Phyllis Richardson is the author of several books on architecture and design, and in this, her latest compendium, she writes knowledgeably about the great fictional British houses we have come to know intimately over the last four hundred or so years. She also scrutinizes the actual bricks and mortar structures that inspired many well-known novelists to create their most memorable stories.

What do people’s homes (grand or otherwise) say about their characters, wealth and standing in society? Writers have repeatedly posed these questions in their works of fiction, and their observations have rarely failed to engage the reader’s imagination.

Richardson highlights the layout, location and other more intimate aspects of these houses in some detail – no dingy niche, winding staircase or flying buttress is left unexamined. She is particularly good on the dwellings behind Laurence Sterne’s Tristram Shandy, Jane Austen’s Mansfield Park and Charlotte Brontë’s Jane Eyre. Her chapter on Charles Dickens rediscovering Gad’s Hill Place while on the road to Rochester, and gloomy Satis House, the Gothic pile he dreamt up for Miss Havisham in Great Expectations is exceptionally good. Facts such as Virginia Woolf basing Orlando on Vita Sackville-West and her family’s great Tudor home, Knole, were well-known to me, while others, like Thomas Hardy designing his own writer’s residence, less so.

Some chronicles are inevitably more interesting than others (your favourites are likely to be determined by your taste in reading), and I found myself skimming over certain architectural details. There are, however, fascinating descriptions of Groby Hall, the inspiration behind Ford Madox Ford’s Parade’s End; Menabilly, Daphne du Maurier’s beloved home, on which Manderley from Rebecca was based; and the numerous settings used by Agatha Christie in her popular crime fiction novels. In fact, there is plenty here to interest most, if not all, lovers of literature.

Houses of Fiction can be perused at leisure or read in several sittings. Either way, it is entertaining, often witty and well worth your time.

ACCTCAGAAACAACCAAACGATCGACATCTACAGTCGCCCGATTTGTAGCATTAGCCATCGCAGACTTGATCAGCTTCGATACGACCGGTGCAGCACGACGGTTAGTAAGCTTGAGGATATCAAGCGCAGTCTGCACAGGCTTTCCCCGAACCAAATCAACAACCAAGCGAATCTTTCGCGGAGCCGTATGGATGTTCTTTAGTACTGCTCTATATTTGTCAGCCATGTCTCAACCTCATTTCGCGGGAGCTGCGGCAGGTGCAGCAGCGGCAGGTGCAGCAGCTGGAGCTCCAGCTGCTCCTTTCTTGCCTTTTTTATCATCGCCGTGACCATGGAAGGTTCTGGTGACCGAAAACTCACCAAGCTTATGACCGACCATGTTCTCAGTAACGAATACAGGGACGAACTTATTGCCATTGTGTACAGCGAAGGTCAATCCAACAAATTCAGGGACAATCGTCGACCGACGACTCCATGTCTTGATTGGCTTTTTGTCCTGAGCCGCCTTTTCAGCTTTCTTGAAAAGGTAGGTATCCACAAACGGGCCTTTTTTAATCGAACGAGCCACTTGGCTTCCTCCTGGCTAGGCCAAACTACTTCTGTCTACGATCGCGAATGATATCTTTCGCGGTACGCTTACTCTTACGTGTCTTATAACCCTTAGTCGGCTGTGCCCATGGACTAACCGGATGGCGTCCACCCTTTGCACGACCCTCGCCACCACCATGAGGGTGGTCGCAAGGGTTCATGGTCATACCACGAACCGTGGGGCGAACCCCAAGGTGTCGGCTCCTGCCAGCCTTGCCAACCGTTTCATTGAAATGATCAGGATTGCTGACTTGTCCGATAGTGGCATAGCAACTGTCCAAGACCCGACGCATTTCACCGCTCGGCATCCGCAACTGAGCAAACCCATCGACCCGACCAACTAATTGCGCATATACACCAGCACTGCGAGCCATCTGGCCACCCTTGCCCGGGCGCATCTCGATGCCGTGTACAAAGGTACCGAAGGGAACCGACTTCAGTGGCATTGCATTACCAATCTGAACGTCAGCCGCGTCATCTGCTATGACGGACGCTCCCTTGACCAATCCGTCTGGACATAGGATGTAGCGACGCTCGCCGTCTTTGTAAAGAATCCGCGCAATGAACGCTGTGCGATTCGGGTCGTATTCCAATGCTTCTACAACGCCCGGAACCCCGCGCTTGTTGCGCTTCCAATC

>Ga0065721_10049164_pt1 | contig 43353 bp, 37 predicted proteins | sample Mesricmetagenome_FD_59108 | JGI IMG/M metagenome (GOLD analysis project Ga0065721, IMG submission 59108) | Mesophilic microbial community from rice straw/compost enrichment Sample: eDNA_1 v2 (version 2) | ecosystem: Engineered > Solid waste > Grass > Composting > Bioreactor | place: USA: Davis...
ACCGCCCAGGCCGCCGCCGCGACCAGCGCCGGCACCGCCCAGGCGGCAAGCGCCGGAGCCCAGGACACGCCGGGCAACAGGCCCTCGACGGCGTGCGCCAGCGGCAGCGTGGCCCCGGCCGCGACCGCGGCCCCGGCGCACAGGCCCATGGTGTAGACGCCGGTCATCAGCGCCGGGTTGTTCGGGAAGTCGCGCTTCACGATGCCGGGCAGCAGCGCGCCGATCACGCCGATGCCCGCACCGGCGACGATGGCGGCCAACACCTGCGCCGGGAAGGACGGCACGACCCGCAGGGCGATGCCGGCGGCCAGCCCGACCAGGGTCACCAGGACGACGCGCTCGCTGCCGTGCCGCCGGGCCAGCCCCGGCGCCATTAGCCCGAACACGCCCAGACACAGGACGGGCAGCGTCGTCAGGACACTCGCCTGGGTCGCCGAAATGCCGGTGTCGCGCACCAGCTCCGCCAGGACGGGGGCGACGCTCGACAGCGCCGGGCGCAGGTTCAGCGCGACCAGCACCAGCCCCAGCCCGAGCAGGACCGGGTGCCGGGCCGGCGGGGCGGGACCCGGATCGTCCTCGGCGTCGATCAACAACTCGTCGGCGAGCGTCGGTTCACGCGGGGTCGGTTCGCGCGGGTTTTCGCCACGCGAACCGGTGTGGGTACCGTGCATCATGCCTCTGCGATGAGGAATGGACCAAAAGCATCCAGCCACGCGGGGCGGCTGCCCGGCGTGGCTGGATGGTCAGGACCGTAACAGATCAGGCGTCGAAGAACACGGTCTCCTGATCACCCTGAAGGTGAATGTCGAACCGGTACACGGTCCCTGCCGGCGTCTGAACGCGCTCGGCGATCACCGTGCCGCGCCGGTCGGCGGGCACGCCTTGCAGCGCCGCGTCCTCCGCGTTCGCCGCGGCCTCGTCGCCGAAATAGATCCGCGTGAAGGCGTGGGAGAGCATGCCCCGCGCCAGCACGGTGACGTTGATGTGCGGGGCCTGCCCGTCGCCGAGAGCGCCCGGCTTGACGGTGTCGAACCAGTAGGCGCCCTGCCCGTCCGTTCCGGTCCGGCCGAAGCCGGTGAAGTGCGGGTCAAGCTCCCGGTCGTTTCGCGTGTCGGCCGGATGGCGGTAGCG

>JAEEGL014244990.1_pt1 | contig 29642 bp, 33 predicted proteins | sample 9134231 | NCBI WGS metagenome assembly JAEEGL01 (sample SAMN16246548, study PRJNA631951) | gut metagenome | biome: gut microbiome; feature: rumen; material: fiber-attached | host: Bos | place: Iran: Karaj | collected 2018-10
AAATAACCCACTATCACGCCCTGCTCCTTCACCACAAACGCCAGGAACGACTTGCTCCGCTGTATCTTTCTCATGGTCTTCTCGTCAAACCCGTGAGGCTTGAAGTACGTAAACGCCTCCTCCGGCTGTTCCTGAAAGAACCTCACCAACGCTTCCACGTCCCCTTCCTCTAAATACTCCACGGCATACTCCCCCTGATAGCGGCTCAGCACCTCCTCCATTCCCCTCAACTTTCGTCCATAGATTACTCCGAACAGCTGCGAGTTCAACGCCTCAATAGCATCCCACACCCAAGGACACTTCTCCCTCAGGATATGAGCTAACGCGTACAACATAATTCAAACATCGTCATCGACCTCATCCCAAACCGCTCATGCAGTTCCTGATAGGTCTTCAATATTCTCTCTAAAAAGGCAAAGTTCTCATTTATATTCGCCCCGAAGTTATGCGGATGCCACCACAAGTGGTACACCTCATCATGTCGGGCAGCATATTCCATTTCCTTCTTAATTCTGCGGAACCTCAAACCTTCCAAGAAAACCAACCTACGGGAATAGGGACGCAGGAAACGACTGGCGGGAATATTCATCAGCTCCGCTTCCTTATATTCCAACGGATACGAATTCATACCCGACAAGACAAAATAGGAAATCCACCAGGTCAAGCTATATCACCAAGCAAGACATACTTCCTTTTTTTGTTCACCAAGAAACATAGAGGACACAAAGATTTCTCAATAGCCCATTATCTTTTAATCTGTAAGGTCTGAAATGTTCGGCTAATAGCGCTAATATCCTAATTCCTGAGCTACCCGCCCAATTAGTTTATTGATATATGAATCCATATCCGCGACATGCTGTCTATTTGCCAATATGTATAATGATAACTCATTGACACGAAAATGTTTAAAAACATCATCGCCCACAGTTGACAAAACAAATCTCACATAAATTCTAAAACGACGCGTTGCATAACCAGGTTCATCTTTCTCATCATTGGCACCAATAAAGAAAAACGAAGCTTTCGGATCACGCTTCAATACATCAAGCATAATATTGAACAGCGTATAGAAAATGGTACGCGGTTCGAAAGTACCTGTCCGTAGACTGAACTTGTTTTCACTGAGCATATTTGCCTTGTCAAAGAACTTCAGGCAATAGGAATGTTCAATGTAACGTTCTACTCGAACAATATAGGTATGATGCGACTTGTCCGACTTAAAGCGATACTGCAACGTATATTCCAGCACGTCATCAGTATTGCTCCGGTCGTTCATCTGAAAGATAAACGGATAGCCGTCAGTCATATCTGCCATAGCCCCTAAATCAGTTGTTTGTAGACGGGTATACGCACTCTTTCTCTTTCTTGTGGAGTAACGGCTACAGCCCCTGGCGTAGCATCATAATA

NB This book was funded directly by readers through the website Unbound.

Many thanks to Unbound for supplying an advance review copy of this title.

Book Review: The Novel Cure: An A to Z of Literary Remedies

by Ella Berthoud & Susan Elderkin

You know you’ve morphed into a literoholic when you start reading books about books – and having just finished The Novel Cure: An A-Z of Literary Remedies by Ella Berthoud and Susan Elderkin, I must also confess to being something of a literary valetudinarian.

This informative handbook should, I suppose, be dipped-into rather than binged upon (as I did), but unlike your more typical medical encyclopedia, it is entertaining as well as informative, and is therefore likely to absorb you into the early hours of the morning.

The authors claim to have a cure for ailments ranging from existential angst and egotism to PMT, baldness and obesity. For instance, claustrophobics are advised to read Little House on the Prairie by Laura Ingalls Wilder; those in the throes of man flu are lead gently to Victor Hugo’s Les Misérables; and a good dose of Beyond Black by Hilary Mantel is said to be just the thing for facing your demons.

The Novel Cure will not only increase your reading list tenfold but will have you reaching for old favourites. It would make the perfect gift for a fiction-loving friend and will no doubt be passed around until it is completely dog-eared and itself in need of some TLC.